No, I’m liberal, like America. I like traveling freely (so no flying), buying what I want, saying what I feel… you know, liberal stuff. Stuff that people a hundred years ago would be shocked by. Stuff that people a thousand miles away would be shocked by. I don’t like these things because they’re shocking, they’re shocking because these are the things people have been told for centuries would ruin a society… and yet here we are, enjoying them. And these things are enjoyable.

That is liberalism.

Too often, I think liberalism gets lumped in with left-wing ideology, much like how conservatism gets lumped in with right-wing ideology. But these labels are fake, artificial constructs that we attribute. And while we make them up, they don’t always bear any resemblance to our real ideas, especially in a political landscape so hell-bent on smearing the opponent before one’s own house is even in order.

This is much clearer when you add the political parties to the mix. Just going back to the turn of the last century, Republicans were the liberals and Democrats were the conservatives, and it was liberal to want to ban alcohol. Eisenhower instituted an income tax over 90% for the wealthy in order to pay for WWII, an unthinkable action for a Republican today. It wasn’t Democrats who fought for civil rights in the middle of the last century, it was liberal Republicans (maybe even some of the same liberals who had supported eugenics not half a century before).

Party and ideological labels are essentially meaningless, then, when they are not based on true principles, but are instead a Frankenstein’s monster of parts sewn together. That’s what modern American politics is, really: a loosely tied set of special interest groups and their pet issues, and of course the politicians they fund.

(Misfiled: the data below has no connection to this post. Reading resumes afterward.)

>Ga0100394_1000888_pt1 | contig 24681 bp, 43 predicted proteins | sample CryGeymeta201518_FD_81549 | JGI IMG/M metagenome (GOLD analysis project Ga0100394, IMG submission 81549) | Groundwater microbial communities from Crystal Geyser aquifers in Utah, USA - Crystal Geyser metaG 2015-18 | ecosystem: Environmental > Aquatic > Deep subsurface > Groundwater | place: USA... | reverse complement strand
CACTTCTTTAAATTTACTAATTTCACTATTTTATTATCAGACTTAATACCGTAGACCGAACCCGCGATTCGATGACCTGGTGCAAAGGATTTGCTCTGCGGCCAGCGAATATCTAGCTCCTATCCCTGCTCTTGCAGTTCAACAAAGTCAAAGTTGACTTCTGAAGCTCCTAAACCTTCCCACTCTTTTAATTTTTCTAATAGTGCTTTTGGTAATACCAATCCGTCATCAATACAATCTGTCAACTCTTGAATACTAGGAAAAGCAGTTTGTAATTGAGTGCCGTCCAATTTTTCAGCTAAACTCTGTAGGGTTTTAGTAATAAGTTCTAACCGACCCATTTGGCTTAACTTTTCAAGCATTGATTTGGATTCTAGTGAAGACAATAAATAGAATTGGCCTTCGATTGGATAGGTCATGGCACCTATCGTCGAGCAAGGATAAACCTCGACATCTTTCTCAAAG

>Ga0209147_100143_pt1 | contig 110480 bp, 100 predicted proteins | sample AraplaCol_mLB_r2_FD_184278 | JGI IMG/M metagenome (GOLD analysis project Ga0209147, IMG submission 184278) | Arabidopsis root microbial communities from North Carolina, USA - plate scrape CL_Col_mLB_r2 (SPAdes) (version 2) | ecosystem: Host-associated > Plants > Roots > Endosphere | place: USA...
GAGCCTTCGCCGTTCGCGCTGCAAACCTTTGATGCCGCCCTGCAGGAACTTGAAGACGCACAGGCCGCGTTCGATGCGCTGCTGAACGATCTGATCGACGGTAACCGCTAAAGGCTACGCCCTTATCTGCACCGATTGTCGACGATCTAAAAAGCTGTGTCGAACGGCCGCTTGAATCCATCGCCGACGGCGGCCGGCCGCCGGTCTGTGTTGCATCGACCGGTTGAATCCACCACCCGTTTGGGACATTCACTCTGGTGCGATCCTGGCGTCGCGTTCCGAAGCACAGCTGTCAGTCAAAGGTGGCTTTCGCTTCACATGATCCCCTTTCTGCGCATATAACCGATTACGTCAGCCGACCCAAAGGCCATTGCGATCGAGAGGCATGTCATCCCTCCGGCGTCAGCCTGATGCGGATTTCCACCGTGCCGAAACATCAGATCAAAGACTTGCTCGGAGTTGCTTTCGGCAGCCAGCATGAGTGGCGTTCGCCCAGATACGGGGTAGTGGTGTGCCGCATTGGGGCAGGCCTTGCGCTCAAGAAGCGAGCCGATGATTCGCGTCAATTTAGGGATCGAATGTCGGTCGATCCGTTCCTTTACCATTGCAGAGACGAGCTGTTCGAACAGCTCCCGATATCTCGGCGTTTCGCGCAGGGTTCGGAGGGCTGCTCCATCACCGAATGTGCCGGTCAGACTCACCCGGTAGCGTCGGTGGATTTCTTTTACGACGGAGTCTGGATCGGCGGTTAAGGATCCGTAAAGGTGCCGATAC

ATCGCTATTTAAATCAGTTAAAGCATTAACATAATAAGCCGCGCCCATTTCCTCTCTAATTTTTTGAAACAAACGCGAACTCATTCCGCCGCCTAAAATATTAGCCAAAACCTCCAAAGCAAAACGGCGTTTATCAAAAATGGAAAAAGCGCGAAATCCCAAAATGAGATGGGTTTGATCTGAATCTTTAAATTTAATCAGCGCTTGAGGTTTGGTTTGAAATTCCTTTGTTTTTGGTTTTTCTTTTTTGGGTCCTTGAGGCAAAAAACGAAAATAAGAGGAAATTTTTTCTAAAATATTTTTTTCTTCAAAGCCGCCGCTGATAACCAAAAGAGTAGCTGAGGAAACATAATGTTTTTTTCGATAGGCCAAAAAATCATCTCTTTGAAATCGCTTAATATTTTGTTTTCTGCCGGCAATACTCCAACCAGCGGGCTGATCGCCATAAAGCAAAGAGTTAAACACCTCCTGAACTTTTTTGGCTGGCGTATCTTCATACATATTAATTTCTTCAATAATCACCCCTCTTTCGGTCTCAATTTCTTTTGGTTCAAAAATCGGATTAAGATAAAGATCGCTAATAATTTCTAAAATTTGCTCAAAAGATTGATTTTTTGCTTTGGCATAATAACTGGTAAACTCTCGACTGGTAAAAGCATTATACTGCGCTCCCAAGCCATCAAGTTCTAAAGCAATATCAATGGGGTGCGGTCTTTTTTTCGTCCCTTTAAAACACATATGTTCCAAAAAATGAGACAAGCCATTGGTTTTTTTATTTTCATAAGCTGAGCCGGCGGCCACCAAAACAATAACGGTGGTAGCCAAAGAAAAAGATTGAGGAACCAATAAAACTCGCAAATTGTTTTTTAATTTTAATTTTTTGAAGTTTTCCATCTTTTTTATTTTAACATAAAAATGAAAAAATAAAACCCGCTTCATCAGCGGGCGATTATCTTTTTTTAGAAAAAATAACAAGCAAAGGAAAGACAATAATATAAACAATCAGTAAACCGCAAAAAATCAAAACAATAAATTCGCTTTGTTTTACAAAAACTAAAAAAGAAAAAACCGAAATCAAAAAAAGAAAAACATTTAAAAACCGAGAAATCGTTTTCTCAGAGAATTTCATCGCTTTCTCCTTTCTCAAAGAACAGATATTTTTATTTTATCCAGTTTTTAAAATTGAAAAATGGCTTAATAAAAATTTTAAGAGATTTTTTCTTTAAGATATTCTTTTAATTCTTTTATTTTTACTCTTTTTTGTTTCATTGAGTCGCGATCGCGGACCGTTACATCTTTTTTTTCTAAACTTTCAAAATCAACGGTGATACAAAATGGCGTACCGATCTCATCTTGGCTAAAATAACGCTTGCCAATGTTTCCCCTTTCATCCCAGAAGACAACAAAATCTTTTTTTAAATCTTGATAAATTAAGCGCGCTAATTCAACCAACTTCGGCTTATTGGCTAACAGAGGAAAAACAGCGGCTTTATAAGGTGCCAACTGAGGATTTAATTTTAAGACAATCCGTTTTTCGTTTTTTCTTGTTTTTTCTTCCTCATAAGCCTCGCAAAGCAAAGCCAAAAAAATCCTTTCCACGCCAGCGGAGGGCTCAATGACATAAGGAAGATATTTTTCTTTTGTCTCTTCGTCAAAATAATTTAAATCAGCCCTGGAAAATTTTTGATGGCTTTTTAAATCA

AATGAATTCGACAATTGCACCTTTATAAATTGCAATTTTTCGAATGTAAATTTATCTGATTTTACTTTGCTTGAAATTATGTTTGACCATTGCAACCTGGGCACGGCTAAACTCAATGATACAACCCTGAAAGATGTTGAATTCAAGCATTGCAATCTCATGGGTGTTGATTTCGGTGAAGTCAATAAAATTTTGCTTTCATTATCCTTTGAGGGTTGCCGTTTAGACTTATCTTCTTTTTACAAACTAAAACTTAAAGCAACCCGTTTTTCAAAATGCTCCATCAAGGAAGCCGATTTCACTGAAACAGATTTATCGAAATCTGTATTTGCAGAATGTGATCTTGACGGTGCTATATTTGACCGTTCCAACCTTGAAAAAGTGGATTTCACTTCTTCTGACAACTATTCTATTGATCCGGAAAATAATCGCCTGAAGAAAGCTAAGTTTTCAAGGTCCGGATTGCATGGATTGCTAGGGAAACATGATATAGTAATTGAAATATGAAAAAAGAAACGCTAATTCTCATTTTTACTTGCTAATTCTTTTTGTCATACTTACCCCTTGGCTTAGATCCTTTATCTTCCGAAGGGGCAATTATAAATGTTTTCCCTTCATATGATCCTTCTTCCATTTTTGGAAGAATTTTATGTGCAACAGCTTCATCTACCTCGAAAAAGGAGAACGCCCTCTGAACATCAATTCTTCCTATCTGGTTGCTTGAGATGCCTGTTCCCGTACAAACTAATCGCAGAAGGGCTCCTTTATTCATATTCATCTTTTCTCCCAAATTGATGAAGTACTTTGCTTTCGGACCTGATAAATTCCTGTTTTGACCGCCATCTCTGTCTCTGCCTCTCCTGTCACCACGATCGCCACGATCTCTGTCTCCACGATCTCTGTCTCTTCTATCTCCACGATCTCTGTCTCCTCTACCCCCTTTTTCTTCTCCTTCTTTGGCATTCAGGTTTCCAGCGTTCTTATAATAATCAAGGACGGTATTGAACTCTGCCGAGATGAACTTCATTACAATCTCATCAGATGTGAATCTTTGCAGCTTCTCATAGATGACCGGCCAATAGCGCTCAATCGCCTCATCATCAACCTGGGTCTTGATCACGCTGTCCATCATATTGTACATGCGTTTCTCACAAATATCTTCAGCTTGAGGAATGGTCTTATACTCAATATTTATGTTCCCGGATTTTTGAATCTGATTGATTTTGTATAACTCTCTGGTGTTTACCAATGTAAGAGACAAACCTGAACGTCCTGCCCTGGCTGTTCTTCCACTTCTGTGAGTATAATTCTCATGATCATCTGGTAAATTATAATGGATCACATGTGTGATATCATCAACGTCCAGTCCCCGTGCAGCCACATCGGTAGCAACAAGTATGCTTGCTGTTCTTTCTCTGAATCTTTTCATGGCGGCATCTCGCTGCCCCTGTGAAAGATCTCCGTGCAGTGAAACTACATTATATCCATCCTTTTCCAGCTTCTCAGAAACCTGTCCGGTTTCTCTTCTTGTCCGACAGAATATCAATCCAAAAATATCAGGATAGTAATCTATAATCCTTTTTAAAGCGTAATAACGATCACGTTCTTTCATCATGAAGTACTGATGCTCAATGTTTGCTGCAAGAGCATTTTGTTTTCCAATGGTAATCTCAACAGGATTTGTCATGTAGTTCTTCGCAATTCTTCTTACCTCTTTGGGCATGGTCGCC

And ultimately, I’m not going to change anyone’s mind on this. People will label themselves and their political organizations however they want. I can’t prevent the world from affixing the label of “liberal” to Barack Obama anymore than I can stop people from saying Lady Gaga is talented.

But I still say it, because I’m a liberal and I know I’m free to do so. I may be wrong, but at least I wasn’t too afraid to say something. That is why, to me, liberalism is, and always will be, an attitude.

The conservative doesn’t speak out when approaching the precipice of injustice and ignorance, because they have become comfortable with it. It’s up to liberals, no matter how few there are, to not only speak up, but to shout at the top of their lungs, “Change course!”


  1. these terms, left, right, liberal, conservative, Democrat, Republican… it’s all bullshit.

    As Chris Rock says: "Everybody's so busy wanting to be down with the gang. "I'm conservative", "I'm liberal", "I'm conservative". Bullshit! Be a fucking person! Lis-ten! Let it swirl around your head. Then form your opinion. No normal, decent person is one thing, okay? I've got some shit I'm conservative about, I've got some shit I'm liberal about. Crime, I'm conservative. Prostitution, I'm liberal!"

  2. I'm not saying Chris Rock didn't utter that, but I think if he thought about it for even a minute, he wouldn't be conservative about crime... unless he really does like the way black people are treated by the justice system. Who am I to say what Chris Rock thinks?

  3. "these terms, left, right, liberal, conservative, Democrat, Republican… it’s all bullshit. They’re brands meant to garner your emotional attachment for the purposes of gaining your vote"

    These labels have a purpose. We human animals like to socialize with like-minded people, so the labels help us find people we agree with. Without these labels, I'd have to spend time getting to know you before realizing you don't live in the same world I do. Thanks to labels, I've saved myself some time.

  4. Thanks to labels, we don't have to get to know anyone before we can pretend to know them, we just should.